Widgetized Section

Go to Admin » Appearance » Widgets » and move Gabfire Widget: Social into that MastheadOverlay zone

SC’s Teen Birth Rate Declines Nearly 50 Percent

COLUMBIA, S.C. – South Carolina’s teen birth rate has reached an all-time low thanks to great progress over the past 20 years. According to the South Carolina Department of Health and Environmental Control, the state’s teen birth rate has fallen 47 percent from 1992-2012. From 2011 to 2012, the teen birth rate declined by 7 percent, now standing at 36.5 births per 1,000 girls age 15-19. Edgefield County has the 5th lowest in the state with 20 per 1,000.

“Twenty years ago when the South Carolina Campaign to Prevent Teen Pregnancy (SC Campaign) was formed, nobody would have taken us seriously if we had set out to reduce the rates of teen births in our state by 50%, but that is exactly what has happened,” said Forrest Alton, SC Campaign CEO.

Alton attributes teens and those who work with teens for this progress, but says that this is a complex issue with no single reason for the decline. “We are confident that our efforts and statewide presence are making an impact,” he said. “Certainly, the bulk of the praise should be directed at teens who are making more responsible decisions. At the same time we should applaud parents, community members, elected officials, faith leaders, and organizations throughout the state who have committed to taking action in their communities.”

Experts suggest a number of reasons for this great decline, but four main ideas seem to emerge as most likely:

  1. Teens making responsible decisions. Teens today are choosing abstinence at a higher frequency, and if they do have sex, are using contraceptives more consistently than they did 20 years ago.
  2. Social norms around teen pregnancy have shifted. Teen pregnancy is seen as a key issue in South Carolina; in a recent statewide survey, 95 percent of those polled agree that teen pregnancy is an important issue, and 8 in 10 support school-based sexuality education that includes messages about abstinence and contraception.
  3. More attention and education given to the most effective forms of birth control, long-acting reversible contraception (LARC). More health centers are now teen friendly and promoting LARC as the most effective form of birth control.
  4. Greater emphasis on best practices. More public schools are implementing evidence-based programs and more efforts are focusing on 18-19 year olds who account for 73% of all teen births in South Carolina.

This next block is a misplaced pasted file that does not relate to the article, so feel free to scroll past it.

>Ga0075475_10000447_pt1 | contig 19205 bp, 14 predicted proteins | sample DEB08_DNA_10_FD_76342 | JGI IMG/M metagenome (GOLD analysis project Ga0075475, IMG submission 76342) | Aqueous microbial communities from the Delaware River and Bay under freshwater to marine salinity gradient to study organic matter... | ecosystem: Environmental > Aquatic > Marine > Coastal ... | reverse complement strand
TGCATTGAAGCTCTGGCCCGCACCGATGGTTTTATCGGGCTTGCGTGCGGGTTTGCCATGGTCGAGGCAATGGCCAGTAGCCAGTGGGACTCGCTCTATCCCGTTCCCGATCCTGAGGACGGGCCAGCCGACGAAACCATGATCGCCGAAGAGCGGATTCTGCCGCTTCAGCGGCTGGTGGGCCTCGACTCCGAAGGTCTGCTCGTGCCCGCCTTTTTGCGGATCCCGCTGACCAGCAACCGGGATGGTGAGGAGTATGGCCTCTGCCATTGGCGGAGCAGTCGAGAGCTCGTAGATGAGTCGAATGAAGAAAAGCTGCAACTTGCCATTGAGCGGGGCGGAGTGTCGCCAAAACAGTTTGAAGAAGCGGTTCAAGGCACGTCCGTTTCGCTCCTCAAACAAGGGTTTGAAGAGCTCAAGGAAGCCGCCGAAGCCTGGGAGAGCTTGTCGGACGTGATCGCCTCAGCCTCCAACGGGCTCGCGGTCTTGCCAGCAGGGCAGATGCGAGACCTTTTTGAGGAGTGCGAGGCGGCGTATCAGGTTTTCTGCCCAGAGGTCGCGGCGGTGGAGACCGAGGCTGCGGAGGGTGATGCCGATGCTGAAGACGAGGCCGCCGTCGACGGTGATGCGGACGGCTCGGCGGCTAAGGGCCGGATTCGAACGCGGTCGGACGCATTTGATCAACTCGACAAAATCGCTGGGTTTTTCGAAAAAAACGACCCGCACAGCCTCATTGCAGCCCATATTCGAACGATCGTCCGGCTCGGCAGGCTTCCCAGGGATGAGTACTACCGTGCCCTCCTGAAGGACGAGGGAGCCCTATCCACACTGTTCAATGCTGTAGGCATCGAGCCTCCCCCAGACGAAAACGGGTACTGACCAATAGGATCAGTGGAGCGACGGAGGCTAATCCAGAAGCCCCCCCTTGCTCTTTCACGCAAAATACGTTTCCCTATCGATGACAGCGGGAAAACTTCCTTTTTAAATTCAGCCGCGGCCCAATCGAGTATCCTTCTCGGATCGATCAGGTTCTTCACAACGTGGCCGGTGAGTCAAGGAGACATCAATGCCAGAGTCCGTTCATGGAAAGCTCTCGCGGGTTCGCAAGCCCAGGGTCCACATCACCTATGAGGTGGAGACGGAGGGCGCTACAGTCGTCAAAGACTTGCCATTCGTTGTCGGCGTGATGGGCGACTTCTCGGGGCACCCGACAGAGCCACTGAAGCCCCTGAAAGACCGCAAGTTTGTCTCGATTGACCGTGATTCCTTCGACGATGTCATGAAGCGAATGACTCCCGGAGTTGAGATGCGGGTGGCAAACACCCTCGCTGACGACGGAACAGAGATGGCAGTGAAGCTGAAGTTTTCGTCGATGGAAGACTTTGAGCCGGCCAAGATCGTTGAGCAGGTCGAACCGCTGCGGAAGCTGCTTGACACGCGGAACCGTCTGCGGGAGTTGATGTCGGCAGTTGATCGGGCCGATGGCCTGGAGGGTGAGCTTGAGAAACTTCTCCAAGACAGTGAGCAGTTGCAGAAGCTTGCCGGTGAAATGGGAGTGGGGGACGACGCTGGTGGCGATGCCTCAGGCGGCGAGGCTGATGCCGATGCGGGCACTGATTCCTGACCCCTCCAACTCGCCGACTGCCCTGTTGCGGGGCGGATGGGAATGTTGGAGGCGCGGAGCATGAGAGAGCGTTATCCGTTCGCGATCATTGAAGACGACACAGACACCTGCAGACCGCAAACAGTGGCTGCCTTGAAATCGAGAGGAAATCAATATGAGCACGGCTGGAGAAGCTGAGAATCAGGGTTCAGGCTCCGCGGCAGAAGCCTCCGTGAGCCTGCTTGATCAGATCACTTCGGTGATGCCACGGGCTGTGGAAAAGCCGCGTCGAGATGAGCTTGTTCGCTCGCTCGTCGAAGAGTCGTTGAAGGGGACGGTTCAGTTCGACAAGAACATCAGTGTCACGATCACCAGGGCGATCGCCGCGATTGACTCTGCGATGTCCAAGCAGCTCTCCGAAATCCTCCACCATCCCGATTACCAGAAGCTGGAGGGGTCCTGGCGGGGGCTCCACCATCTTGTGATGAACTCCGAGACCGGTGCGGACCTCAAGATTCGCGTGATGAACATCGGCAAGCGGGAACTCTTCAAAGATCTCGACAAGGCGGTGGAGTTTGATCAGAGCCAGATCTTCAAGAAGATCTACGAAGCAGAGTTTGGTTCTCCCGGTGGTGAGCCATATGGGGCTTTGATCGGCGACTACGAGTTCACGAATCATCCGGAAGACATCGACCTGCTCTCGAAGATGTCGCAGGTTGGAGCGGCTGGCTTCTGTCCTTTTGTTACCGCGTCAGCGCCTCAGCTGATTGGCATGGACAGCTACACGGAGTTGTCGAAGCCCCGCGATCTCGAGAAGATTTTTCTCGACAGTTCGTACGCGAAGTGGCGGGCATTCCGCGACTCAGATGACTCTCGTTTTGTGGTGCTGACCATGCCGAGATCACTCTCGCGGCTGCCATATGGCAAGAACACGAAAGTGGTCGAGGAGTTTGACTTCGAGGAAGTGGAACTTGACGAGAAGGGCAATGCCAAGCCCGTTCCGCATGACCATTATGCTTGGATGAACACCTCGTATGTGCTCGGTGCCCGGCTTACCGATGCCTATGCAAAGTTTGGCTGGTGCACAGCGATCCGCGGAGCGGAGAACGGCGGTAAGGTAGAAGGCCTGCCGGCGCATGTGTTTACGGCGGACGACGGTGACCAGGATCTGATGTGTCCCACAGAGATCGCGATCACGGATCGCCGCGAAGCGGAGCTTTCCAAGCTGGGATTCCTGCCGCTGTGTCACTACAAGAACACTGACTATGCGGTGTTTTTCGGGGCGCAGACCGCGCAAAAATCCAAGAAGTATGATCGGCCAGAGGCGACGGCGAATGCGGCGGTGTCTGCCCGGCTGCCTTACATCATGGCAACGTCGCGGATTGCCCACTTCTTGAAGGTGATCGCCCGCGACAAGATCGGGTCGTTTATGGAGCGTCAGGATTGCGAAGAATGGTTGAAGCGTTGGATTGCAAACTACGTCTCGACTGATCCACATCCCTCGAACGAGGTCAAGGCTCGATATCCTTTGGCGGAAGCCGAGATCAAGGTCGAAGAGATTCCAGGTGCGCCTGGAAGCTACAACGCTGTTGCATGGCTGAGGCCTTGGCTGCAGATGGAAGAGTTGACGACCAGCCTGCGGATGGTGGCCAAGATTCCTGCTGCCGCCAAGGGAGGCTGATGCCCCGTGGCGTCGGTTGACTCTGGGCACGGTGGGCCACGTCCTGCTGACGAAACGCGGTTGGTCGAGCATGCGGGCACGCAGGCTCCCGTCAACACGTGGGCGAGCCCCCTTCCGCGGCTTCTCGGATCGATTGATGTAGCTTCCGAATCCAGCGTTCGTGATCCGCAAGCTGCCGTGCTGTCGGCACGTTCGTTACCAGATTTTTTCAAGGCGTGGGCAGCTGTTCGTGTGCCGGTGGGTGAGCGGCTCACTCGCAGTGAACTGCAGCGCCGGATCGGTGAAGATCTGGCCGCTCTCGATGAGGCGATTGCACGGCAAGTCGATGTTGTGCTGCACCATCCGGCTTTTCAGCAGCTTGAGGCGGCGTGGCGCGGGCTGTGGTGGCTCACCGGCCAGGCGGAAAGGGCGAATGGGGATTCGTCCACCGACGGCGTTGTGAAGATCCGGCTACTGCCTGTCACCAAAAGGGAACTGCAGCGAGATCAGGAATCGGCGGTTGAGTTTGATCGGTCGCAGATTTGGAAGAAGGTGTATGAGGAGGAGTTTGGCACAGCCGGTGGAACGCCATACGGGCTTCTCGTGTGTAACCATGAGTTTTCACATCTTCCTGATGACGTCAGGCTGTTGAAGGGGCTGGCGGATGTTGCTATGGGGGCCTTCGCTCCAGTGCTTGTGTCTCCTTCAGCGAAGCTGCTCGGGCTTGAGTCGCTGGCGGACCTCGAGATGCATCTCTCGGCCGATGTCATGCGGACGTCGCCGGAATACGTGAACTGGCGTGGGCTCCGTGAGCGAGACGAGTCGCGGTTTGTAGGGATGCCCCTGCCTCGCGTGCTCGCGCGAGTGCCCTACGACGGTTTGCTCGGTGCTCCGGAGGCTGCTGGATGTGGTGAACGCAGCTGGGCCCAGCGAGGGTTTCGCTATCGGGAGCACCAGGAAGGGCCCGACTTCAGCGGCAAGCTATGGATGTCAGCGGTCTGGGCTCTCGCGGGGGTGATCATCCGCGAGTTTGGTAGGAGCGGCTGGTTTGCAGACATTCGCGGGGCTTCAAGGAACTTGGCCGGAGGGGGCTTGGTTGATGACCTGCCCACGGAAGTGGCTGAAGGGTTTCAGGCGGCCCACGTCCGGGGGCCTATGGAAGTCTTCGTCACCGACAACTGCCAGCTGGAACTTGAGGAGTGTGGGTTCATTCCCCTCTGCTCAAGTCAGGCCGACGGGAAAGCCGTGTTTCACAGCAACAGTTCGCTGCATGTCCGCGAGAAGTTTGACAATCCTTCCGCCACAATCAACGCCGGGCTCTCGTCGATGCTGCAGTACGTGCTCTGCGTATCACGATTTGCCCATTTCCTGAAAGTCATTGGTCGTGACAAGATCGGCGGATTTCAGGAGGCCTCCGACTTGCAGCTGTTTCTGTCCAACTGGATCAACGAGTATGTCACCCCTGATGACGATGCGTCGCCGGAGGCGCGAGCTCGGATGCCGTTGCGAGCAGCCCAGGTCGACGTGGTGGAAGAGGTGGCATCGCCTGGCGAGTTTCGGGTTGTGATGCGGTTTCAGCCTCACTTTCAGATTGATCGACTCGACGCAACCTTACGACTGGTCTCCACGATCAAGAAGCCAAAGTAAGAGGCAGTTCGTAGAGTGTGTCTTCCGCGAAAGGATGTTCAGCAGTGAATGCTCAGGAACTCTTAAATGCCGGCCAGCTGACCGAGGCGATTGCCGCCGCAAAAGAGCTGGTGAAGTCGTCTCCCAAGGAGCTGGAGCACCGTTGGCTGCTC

As we celebrate the accomplishments of the past 20 years, Alton says we should not confuse progress with victory. South Carolina still ranks 11th highest in the US for teen births – in a country that has the highest teen birth rate of any industrialized nation.

“This year, we are celebrating 20 years at the SC Campaign, and while there has been significant progress over the last two decades, we are focused on the future and confident that further declines can be achieved,” said Alton. “Moving forward our efforts will focus on both broad dissemination of evidence based programs as well as more intensive targeting of youth and communities that research shows are at highest risk.”

Officials at the South Carolina Department of Health and Human Services (SCDHHS) are encouraged by the latest teen birth numbers. “I am impressed with the progress being made on addressing this pressing public health challenge in South Carolina,” said Dr. Marion Burton, Medical Director at SCDHHS. “The South Carolina Campaign to Prevent Teen Pregnancy’s effort to reduce teen pregnancy positively impacts the health of mothers and babies in South Carolina, making them a valuable partner in the state’s Birth Outcomes Initiative. These measured improvements validate the importance of public health programs and show this group’s efforts are producing significant results which will positively impact our future teen birth rates in South Carolina.”

For more information and county specific teen birth data, please visit www.teenpregnancysc.org and join the SC Campaign on January 23 for a free webinar to learn more about the data, what it means on the county level, and how to use it in your community.